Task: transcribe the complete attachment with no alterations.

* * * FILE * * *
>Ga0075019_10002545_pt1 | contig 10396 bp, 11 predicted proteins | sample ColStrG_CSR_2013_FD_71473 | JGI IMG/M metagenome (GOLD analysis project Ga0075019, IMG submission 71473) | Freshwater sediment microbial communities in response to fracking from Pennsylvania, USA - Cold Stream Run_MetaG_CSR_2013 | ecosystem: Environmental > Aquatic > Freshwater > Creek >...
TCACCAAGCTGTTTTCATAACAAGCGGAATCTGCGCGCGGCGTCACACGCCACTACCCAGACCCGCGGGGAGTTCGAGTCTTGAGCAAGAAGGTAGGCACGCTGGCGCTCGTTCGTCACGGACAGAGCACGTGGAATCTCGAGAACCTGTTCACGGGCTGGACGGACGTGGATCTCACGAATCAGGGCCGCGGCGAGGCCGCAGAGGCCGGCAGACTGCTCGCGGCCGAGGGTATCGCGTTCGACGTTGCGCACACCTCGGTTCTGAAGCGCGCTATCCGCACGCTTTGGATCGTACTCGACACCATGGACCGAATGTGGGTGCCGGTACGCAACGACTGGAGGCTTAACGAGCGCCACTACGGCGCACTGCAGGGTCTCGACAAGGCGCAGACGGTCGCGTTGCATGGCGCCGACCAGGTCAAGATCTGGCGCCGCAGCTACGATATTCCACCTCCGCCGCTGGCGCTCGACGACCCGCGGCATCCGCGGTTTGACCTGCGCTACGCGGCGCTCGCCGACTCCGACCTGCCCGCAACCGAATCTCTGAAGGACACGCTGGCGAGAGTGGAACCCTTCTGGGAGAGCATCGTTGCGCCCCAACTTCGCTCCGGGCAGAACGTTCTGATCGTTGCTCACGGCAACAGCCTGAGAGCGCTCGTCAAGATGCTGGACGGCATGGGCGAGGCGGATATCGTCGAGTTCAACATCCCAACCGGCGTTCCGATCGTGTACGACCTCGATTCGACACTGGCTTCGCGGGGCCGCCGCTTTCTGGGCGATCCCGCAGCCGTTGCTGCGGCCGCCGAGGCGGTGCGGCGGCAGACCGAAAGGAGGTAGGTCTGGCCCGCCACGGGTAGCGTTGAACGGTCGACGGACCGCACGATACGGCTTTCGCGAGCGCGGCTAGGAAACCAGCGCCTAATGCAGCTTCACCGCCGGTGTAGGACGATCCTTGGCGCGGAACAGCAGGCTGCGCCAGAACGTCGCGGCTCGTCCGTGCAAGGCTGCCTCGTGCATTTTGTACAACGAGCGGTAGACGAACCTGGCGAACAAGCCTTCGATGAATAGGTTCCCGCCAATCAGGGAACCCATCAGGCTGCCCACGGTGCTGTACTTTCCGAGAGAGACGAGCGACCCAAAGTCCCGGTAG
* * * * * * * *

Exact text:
>Ga0075019_10002545_pt1 | contig 10396 bp, 11 predicted proteins | sample ColStrG_CSR_2013_FD_71473 | JGI IMG/M metagenome (GOLD analysis project Ga0075019, IMG submission 71473) | Freshwater sediment microbial communities in response to fracking from Pennsylvania, USA - Cold Stream Run_MetaG_CSR_2013 | ecosystem: Environmental > Aquatic > Freshwater > Creek >...
TCACCAAGCTGTTTTCATAACAAGCGGAATCTGCGCGCGGCGTCACACGCCACTACCCAGACCCGCGGGGAGTTCGAGTCTTGAGCAAGAAGGTAGGCACGCTGGCGCTCGTTCGTCACGGACAGAGCACGTGGAATCTCGAGAACCTGTTCACGGGCTGGACGGACGTGGATCTCACGAATCAGGGCCGCGGCGAGGCCGCAGAGGCCGGCAGACTGCTCGCGGCCGAGGGTATCGCGTTCGACGTTGCGCACACCTCGGTTCTGAAGCGCGCTATCCGCACGCTTTGGATCGTACTCGACACCATGGACCGAATGTGGGTGCCGGTACGCAACGACTGGAGGCTTAACGAGCGCCACTACGGCGCACTGCAGGGTCTCGACAAGGCGCAGACGGTCGCGTTGCATGGCGCCGACCAGGTCAAGATCTGGCGCCGCAGCTACGATATTCCACCTCCGCCGCTGGCGCTCGACGACCCGCGGCATCCGCGGTTTGACCTGCGCTACGCGGCGCTCGCCGACTCCGACCTGCCCGCAACCGAATCTCTGAAGGACACGCTGGCGAGAGTGGAACCCTTCTGGGAGAGCATCGTTGCGCCCCAACTTCGCTCCGGGCAGAACGTTCTGATCGTTGCTCACGGCAACAGCCTGAGAGCGCTCGTCAAGATGCTGGACGGCATGGGCGAGGCGGATATCGTCGAGTTCAACATCCCAACCGGCGTTCCGATCGTGTACGACCTCGATTCGACACTGGCTTCGCGGGGCCGCCGCTTTCTGGGCGATCCCGCAGCCGTTGCTGCGGCCGCCGAGGCGGTGCGGCGGCAGACCGAAAGGAGGTAGGTCTGGCCCGCCACGGGTAGCGTTGAACGGTCGACGGACCGCACGATACGGCTTTCGCGAGCGCGGCTAGGAAACCAGCGCCTAATGCAGCTTCACCGCCGGTGTAGGACGATCCTTGGCGCGGAACAGCAGGCTGCGCCAGAACGTCGCGGCTCGTCCGTGCAAGGCTGCCTCGTGCATTTTGTACAACGAGCGGTAGACGAACCTGGCGAACAAGCCTTCGATGAATAGGTTCCCGCCAATCAGGGAACCCATCAGGCTGCCCACGGTGCTGTACTTTCCGAGAGAGACGAGCGACCCAAAGTCCCGGTAG